The European Commission has put forward a proposal for a regulation on credit rating agencies. This forms part of a wider package of proposals to deal with the financial crisis. In October 2007 EU Finance Ministers agreed to a set of objectives in response to the crisis (the Ecofin Roadmap), which included a proposal to assess the role played by credit rating agencies and to address any relevant deficiencies.

The proposal lays down conditions for the issuance of credit ratings that are needed to restore market confidence and increase investor protection. It introduces a registration procedure for credit rating agencies to enable European supervisors to control the activities of rating agencies whose ratings are used by credit institutions, investment firms, insurance, assurance and reinsurance undertakings, collective investment schemes and pension funds within the Community.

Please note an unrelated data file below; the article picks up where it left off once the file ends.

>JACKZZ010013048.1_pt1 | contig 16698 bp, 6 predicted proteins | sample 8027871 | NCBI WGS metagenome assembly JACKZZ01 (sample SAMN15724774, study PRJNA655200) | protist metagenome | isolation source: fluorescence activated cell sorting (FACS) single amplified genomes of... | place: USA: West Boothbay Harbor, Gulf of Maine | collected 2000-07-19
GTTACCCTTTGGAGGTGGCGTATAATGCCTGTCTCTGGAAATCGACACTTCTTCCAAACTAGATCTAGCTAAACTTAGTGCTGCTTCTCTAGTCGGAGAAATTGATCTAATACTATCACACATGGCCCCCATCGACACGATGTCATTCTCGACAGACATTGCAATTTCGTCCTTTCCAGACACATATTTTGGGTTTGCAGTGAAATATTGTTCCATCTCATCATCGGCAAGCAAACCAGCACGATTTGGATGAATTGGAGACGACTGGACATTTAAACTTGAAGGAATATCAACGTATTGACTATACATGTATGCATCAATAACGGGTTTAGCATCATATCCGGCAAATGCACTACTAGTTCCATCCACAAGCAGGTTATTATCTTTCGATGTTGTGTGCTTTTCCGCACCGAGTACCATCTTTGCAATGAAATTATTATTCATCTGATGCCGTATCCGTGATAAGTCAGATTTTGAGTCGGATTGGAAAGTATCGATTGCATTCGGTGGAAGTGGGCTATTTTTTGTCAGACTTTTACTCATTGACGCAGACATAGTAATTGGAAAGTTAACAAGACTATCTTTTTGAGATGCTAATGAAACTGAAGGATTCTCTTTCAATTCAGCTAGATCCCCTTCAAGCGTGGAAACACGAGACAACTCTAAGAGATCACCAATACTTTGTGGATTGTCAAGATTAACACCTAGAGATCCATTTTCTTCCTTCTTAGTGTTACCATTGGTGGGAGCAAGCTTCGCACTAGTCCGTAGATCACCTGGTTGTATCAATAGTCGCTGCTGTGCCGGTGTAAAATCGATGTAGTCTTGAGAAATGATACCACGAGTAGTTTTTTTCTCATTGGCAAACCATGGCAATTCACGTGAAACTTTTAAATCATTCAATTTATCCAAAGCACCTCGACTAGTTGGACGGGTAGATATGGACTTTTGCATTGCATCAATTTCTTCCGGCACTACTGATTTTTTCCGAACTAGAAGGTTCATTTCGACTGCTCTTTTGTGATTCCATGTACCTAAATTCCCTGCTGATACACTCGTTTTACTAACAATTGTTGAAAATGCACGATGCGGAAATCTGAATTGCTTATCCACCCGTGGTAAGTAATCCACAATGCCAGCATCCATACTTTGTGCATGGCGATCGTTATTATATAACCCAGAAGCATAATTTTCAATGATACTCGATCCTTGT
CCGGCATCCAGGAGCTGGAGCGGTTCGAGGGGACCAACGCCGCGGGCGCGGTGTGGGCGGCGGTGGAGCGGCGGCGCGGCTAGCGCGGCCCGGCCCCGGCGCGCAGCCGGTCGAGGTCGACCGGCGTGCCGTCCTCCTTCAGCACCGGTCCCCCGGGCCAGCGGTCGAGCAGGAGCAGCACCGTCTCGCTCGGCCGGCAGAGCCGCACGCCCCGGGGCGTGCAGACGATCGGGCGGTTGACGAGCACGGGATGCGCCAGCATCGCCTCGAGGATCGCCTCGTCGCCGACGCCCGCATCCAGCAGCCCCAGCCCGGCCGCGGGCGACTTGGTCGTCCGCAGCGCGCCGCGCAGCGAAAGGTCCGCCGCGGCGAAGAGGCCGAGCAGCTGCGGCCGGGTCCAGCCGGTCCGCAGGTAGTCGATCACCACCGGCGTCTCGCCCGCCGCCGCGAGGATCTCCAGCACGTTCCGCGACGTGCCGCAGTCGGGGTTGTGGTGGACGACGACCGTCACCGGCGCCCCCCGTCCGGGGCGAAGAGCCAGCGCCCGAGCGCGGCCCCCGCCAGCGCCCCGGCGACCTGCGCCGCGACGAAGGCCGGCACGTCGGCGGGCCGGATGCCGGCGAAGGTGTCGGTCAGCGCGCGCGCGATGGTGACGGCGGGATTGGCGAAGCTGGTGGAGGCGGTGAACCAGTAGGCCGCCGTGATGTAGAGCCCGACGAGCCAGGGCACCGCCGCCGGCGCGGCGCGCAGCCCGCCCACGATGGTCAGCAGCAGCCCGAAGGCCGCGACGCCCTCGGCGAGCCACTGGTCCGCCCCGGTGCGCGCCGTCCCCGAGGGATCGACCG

Credit rating agencies will have to comply with rigorous rules to make sure that: i) ratings are not affected by conflicts of interest; ii) they remain vigilant on the quality of the rating methodology and the ratings; and iii) they act in a transparent manner. The proposal also includes an effective surveillance regime whereby European regulators will supervise credit rating agencies.

Some of the proposed rules are based on the standards set out in the International Organisation of Securities Commissions (IOSCO) code. The proposal gives those rules a legally binding character.